by Paula Bach on August 18, 2008 05:57pm

I have blogged previously about interdisciplinary and multidisciplinary research. Now I want to turn to disciplinary chasms in software development. Social aspects such as how people communicate, collaborate, and coordinate interest me because as Andy Begel in the HIP group in MSR found, software development teams when coordinating and communicating with other teams, are like dysfunctional families. I won’t go into details, but software development is socially complex. Software development teams generally consist of software engineers, to state the obvious. But in the last ten years or so, many software development businesses began to implement user-centered design because they realized that software could be frustrating for users. A new discipline arose where people were either trained in Human Computer Interaction, or learned on the job. Professional organizations like UPA and SIGCHI are thriving. But software engineers and usability experts are from different communities of practice. Although they both work on creating software products, their goals, values, approaches, culture, and well, their work practices differ tremendously.

A theoretical approach called communities of practice helps to describe and explain the social nature of learning and interacting in communities. But the approach does not yet incorporate multidisciplinary communities or how two communities of practice come together to accomplish their goals, like designing and building software.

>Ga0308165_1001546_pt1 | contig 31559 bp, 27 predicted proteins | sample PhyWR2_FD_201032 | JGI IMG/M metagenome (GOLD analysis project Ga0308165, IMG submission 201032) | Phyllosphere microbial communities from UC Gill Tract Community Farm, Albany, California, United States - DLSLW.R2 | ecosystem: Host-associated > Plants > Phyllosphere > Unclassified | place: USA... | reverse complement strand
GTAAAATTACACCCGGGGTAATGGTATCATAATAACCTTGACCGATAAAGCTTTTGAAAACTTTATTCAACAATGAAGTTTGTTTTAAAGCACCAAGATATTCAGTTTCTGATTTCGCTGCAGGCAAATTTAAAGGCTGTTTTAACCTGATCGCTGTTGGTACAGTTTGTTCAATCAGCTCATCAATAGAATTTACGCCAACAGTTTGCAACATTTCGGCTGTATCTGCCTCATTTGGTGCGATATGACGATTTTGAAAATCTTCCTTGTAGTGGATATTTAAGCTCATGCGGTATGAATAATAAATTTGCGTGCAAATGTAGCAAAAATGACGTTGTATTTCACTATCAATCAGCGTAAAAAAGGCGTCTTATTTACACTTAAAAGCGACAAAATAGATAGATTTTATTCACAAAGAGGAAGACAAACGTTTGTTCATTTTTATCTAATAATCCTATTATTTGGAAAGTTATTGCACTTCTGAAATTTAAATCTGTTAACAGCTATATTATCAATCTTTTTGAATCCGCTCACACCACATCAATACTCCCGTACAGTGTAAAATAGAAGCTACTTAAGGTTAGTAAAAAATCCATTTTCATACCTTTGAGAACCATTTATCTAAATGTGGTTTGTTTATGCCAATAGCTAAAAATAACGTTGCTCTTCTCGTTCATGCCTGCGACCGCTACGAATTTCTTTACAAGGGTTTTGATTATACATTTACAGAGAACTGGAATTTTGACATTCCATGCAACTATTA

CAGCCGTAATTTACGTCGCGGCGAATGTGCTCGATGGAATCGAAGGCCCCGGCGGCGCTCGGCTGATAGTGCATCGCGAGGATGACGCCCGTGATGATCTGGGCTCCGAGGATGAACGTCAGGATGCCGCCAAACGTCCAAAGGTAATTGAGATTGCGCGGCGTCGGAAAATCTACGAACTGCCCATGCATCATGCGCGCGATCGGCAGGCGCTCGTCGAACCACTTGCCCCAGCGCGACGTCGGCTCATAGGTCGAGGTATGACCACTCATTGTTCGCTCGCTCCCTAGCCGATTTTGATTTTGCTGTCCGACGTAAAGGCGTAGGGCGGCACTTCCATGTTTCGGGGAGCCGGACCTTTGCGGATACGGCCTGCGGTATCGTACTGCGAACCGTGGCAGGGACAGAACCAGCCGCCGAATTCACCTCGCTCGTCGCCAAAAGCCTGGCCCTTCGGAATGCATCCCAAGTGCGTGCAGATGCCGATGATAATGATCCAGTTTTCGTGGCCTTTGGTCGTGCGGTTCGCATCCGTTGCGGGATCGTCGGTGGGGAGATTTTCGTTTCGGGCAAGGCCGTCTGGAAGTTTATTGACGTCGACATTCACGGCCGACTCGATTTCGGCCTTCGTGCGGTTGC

In my experience, through being a designer practicing user-centered design and a researcher studying user-centered design in software development practices, about half of any design practice is communicating your ideas across disciplines or communities of practice and actively listening and working to understand different perspectives. Other practitioners echo this observation as well: Gitta Salomon of, an interaction design firm, states that “One of the biggest challenges is remembering that half of what we do is the design work and the other half is the communication of that design work.” (Quoted from the book Interaction Design, by Preece, Rogers, and Sharp. This book is an excellent guide, both theoretically based and practical, most people trained in HCI will know about 80% of what is in this book and apply aspects everyday.)

Bridging software development and user-centered design could be investigated by looking at communities of practice and paying attention to communication could help bridge the chasm between the two disciplines.